Saturday, September 27, 2014

Writers, Scientific Evidence, Writing is Good for You.

We knew writing was good for us didn’t we?
Writer Natalie Goldburg, Writing Down the Bones, said it long ago, “Writing will take you where you want to go.”
Julie Cameron, The Artist’s Way, championed the cause of “Morning Pages,” a process of writing for a few minutes as a mind dump to pour out extraneous garbage. A period at the end of a sentence does wonders to stop the endless mind chatter.
See, we knew it. Now researchers are jumping into the fray. “No matter the quality of your prose,” wrote Rachel Grate*, “the act of writing itself leads to strong physical and mental health benefits, like long-term improvements in mood, stress levels and depressive symptoms.” *Science Shows Something Surprising About People Who Love to Write,” September 15, 2014­­).
We don’t even have to be good writers to reap the rewards, unless of course, the pain of rejection becomes too excruciating to bare.
My friend who sent Grate's article and I both have an intuitive nature as well as scientific. We both learn from our own experiences and do not need data to support them, but evidence is always fun.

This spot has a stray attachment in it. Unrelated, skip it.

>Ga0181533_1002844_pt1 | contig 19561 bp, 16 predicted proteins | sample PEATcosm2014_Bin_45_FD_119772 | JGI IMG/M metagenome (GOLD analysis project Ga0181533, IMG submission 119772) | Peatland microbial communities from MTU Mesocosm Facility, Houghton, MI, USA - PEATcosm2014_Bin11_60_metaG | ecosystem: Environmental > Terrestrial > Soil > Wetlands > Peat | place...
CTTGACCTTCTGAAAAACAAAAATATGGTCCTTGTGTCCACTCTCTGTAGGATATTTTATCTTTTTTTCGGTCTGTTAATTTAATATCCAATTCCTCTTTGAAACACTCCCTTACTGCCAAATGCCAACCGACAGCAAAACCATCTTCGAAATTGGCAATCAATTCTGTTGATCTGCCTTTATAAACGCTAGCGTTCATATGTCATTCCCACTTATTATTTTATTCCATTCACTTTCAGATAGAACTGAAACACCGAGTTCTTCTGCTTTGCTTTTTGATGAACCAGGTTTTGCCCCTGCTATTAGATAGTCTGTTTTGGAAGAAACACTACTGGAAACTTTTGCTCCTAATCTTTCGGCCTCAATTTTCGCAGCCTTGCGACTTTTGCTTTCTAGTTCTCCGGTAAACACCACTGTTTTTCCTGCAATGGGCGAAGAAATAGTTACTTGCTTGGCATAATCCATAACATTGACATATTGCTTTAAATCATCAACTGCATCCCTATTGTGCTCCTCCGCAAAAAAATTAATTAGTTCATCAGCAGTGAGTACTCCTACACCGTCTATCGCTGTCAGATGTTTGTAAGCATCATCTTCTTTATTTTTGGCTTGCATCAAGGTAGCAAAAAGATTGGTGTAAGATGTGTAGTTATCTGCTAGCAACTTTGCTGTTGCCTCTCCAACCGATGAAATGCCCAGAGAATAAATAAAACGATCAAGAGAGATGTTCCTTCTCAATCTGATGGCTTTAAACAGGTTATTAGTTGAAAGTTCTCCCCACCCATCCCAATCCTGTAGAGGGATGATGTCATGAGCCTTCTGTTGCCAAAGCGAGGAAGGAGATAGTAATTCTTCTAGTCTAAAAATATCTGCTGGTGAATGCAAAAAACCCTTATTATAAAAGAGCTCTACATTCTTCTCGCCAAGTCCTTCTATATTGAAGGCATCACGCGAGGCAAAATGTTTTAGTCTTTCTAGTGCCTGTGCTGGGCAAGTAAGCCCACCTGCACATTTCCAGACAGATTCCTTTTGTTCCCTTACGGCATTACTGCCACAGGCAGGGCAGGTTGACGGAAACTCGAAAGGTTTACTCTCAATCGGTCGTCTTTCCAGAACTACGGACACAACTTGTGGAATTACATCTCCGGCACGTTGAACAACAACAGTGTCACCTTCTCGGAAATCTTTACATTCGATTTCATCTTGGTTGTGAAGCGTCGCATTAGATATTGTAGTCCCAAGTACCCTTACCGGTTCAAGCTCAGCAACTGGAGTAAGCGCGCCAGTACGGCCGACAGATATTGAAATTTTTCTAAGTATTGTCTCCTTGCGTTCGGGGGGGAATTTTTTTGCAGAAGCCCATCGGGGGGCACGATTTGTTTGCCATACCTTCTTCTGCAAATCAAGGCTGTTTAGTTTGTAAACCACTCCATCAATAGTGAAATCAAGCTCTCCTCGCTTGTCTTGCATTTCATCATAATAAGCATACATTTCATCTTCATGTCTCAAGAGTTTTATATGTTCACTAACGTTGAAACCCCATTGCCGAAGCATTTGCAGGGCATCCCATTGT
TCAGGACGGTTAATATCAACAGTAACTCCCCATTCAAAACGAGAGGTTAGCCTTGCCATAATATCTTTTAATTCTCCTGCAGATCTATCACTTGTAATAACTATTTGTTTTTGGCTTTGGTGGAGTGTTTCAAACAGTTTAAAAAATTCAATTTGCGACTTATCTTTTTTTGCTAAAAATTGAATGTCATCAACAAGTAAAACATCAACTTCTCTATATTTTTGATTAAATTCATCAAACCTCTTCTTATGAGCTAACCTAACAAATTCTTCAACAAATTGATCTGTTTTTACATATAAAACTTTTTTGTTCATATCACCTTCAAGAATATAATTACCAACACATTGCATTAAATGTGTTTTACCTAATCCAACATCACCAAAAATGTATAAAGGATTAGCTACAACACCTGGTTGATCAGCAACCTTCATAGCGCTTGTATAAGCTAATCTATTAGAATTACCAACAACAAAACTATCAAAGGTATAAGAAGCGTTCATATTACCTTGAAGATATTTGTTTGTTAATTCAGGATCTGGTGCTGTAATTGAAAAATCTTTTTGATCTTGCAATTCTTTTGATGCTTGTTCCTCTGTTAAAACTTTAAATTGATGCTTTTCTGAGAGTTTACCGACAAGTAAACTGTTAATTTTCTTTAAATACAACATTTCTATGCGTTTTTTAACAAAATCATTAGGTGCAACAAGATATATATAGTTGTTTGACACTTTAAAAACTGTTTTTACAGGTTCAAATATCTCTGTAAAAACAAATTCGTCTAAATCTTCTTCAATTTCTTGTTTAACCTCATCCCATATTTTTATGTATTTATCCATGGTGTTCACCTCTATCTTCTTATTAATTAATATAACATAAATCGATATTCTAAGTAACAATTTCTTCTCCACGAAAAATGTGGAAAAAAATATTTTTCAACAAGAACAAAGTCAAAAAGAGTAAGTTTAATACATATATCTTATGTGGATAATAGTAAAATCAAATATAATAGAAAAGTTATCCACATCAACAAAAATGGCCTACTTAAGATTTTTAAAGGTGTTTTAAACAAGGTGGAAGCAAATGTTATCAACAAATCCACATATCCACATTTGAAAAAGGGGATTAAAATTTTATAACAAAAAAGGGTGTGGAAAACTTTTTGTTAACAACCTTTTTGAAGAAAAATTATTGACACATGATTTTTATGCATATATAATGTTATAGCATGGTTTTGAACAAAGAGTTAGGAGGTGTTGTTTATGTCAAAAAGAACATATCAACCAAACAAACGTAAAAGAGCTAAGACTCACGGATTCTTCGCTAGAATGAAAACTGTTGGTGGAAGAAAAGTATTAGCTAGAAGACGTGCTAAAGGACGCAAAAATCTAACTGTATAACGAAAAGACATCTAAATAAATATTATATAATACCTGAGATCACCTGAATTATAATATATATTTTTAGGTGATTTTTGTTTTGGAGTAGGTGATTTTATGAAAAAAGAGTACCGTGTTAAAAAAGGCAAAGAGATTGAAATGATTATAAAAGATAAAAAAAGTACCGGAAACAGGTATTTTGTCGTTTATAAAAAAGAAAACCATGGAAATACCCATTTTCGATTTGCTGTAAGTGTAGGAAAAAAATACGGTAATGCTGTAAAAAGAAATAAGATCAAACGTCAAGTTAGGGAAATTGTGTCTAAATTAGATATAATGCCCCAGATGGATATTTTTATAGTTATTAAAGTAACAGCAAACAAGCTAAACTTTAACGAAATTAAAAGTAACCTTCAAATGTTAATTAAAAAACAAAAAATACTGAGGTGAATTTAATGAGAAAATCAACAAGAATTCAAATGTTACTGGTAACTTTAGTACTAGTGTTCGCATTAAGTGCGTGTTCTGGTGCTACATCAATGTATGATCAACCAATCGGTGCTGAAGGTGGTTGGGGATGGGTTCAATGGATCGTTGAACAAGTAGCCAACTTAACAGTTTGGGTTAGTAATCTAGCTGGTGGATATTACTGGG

In a four-month study, researchers found that just 15 to 20 minutes of writing three to five times during the study was enough to make a difference in the physical and mental health benefits of the writer
Writing of traumatic events helped participants. They had fewer illnesses, and if hospitalized, they spent less time there.
Apparently people who write out their trauma have lower blood presser, and their wounds heal faster than those who don’t.
New Zealand researchers monitored the recovery of wounds from medically necessary biopsies on 49 healthy adults. The adults wrote about their thoughts and feelings for just 20 minutes, three days in a row, two weeks before the biopsy. Eleven days later, 76% of the group that wrote had fully healed. Fifty-eight percent of the control group had not recovered. The study concluded that writing about distressing events helped participants make sense of the events and reduce distress."
What can I say except, writers, keep on keeping on.